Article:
“This money will help the charity buy around 60 bears for grieving parents which is amazing.”
To donate to Matthew’s fundraiser, visit Harry’s 100 miles bike ride on the Go Fund Me website.
Teen Rio to take the mic after overcoming bullies
A BULLIED teenager who overcame her confidence issues through singing has been invited to entertain crowds at a local football club, once it is permitted and safe.
Rio Chandler, 14, of Athersley, has always been a shy youngster, but through her singing at the Angel Voices performing arts academy in Darton has managed to prove her doubters wrong by landing an entertainment gig at Athersley Rec once crowds are able to attend games.
Her mum, 35-year-old Selina Chandler, noticed her daughter had a talent for singing when she was younger, but it wasn’t until she recorded Rio singing in her bedroom last year that she was confident enough to attend singing lessons.
She said: “She’s always been really shy and a little bit of a bedroom singer, so that’s when I decided to secretly record her singing and we decided that she should attend singing lessons in April last year.
“She started singing at Angel Voices and it definitely helped with her confidence – when she’s singing she goes to her safe place.
“When I got the message that she’d been offered to be the entertainment I didn’t think she would take it up, so I was shocked when I realised that she really wanted to do it.”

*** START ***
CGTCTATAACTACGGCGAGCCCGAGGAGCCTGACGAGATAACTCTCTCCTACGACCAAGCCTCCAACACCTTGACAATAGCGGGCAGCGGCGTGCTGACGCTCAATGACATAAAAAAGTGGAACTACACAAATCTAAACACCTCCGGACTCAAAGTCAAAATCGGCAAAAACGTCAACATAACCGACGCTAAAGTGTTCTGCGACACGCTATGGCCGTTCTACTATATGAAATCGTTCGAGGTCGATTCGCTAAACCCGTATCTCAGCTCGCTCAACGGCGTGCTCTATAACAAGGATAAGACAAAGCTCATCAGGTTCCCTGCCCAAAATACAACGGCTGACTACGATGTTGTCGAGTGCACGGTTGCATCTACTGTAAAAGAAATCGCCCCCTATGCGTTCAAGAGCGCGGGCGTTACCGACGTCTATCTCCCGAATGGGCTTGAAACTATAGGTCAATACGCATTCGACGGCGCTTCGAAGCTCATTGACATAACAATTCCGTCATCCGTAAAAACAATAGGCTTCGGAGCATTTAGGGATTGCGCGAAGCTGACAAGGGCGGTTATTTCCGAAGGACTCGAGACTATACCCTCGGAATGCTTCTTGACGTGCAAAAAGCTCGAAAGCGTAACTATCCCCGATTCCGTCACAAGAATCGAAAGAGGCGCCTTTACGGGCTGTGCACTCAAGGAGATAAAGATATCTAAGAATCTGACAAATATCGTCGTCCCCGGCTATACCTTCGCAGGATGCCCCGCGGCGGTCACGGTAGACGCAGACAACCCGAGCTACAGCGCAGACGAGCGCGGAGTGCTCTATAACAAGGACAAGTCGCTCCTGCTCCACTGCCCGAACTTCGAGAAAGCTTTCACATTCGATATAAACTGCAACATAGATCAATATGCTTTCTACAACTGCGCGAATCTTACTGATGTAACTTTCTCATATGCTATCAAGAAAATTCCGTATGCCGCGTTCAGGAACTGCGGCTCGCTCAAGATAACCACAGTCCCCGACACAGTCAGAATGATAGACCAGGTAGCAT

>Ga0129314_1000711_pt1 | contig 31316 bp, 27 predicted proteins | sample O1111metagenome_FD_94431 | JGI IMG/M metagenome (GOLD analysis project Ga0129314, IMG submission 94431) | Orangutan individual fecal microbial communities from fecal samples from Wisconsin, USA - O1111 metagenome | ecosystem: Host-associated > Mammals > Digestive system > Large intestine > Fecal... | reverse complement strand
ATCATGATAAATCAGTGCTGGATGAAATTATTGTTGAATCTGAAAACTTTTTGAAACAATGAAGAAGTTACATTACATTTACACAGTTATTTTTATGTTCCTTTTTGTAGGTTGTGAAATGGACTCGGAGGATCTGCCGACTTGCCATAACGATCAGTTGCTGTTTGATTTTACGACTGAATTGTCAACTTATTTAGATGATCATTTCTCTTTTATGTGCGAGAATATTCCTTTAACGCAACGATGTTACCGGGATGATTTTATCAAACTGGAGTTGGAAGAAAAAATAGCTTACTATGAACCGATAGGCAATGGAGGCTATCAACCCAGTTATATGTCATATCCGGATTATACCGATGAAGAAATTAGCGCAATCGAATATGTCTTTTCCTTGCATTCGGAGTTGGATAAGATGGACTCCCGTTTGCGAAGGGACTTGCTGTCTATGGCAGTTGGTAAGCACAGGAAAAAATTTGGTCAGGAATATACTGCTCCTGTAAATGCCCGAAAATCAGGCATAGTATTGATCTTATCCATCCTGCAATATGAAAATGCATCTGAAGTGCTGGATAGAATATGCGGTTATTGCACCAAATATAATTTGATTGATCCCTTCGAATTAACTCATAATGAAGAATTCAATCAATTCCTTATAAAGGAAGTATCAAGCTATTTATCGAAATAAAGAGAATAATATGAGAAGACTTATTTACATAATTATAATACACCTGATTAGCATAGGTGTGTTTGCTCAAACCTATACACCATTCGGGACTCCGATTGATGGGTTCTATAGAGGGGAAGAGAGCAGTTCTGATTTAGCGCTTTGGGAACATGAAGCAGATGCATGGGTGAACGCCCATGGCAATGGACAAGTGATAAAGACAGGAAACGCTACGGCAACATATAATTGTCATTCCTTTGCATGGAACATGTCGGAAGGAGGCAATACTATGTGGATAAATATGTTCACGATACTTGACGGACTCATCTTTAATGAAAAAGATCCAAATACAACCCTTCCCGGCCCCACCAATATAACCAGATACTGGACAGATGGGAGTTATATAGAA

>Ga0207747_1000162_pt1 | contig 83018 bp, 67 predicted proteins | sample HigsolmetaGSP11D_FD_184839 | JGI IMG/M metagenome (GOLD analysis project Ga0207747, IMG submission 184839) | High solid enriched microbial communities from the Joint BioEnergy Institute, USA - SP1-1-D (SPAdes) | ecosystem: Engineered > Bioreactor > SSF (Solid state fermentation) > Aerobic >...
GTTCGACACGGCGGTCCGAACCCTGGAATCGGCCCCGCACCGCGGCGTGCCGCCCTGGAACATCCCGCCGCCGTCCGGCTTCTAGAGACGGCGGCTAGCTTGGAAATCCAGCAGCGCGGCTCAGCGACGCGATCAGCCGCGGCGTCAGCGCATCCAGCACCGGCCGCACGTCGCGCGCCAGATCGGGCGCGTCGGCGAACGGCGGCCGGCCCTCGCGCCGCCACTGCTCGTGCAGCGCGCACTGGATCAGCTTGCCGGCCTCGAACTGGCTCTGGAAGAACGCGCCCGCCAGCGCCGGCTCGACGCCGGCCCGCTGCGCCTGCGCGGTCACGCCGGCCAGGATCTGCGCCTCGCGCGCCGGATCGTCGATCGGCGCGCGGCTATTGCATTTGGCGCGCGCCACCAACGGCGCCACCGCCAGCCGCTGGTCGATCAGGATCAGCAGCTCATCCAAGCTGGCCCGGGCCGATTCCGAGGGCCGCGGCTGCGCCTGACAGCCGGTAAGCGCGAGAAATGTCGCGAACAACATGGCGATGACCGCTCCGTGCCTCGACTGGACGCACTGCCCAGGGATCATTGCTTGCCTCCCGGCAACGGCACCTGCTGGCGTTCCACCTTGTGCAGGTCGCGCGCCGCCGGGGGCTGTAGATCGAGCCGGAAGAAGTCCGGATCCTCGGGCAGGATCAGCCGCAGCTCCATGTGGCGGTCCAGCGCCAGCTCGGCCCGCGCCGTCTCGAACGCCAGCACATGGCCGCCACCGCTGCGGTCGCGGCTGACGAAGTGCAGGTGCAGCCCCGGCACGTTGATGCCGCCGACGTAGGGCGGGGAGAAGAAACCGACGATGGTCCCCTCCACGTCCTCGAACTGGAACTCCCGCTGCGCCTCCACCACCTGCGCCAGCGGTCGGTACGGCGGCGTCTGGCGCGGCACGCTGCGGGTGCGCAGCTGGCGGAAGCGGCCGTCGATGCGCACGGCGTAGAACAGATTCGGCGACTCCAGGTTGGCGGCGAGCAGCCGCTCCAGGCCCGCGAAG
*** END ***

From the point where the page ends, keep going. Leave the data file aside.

The Holy Trinity pupil had been the victim of vicious bullies during her time at school, but her mum feels that this will only help build her confidence going forward.
“I don’t think she realises how good she actually is when she’s singing, this whole thing is building up her confidence for sure,” she added.
“She’s set to entertain the fans when the football season gets back up and running and she’s even been offered to perform at a music festival.
“I’m so proud of her, from where she was a couple of years ago to now, I’d have never thought she’d have come this far.”
'Gold Cup' and 'Masters' in Virtual Games
THE Barnsley Virtual School Games took place this week as kids from across the borough took part in a bid to keep fit during lockdown.
Coinciding with National School Sport Week, the virtual games took place as a way of keeping the residents of Barnsley fit following the closure of schools during the ongoing pandemic.
Events for the week were designed to copy other sporting events that should have happened this year but were cancelled due to Covid-19.
Adam Rogers, 34, who helped organise the games, said: “We’re doing loads of different challenges throughout the week and the idea is to get as many schools involved as possible.
“There’s events such as an obstacle course which we’ve called ‘The Barnsley Gold Cup’ to emulate the actual Gold Cup and we’ve done a foot golf competition called ‘Barnsley Masters’ as well.
“The main aim is to try and promote kids being healthy and active.”
All primary and secondary schools across the borough were sent event packs explaining what students will have to do, and Adam believes there will be big support for the scheme.
“Obviously we’ve sent the packs out to all the schools in Barnsley and we’re hoping that they will get involved,” he added.
“We’ve got lots of different people promoting the event online as well, we’ve shared a video of the mayor advertising the week and we’ve even got a Paralympic champion to support us.
“There’s going to be a leaderboard throughout the week and then a winner will be picked at the end of the week.”